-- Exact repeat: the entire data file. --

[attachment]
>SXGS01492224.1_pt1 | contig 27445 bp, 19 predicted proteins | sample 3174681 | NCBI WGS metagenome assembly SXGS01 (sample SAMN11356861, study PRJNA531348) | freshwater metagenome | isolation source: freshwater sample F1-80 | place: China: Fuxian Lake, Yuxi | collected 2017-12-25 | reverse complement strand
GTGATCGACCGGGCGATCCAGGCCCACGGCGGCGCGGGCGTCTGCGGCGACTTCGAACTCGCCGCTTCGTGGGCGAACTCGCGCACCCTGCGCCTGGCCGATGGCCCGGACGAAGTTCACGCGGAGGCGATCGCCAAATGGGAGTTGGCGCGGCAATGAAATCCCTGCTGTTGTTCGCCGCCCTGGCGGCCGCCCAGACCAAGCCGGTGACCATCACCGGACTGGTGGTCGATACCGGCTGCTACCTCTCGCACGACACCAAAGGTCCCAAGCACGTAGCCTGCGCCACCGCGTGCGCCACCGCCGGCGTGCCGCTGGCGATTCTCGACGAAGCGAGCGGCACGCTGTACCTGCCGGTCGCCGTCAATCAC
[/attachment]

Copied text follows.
>SXGS01492224.1_pt1 | contig 27445 bp, 19 predicted proteins | sample 3174681 | NCBI WGS metagenome assembly SXGS01 (sample SAMN11356861, study PRJNA531348) | freshwater metagenome | isolation source: freshwater sample F1-80 | place: China: Fuxian Lake, Yuxi | collected 2017-12-25 | reverse complement strand
GTGATCGACCGGGCGATCCAGGCCCACGGCGGCGCGGGCGTCTGCGGCGACTTCGAACTCGCCGCTTCGTGGGCGAACTCGCGCACCCTGCGCCTGGCCGATGGCCCGGACGAAGTTCACGCGGAGGCGATCGCCAAATGGGAGTTGGCGCGGCAATGAAATCCCTGCTGTTGTTCGCCGCCCTGGCGGCCGCCCAGACCAAGCCGGTGACCATCACCGGACTGGTGGTCGATACCGGCTGCTACCTCTCGCACGACACCAAAGGTCCCAAGCACGTAGCCTGCGCCACCGCGTGCGCCACCGCCGGCGTGCCGCTGGCGATTCTCGACGAAGCGAGCGGCACGCTGTACCTGCCGGTCGCCGTCAATCAC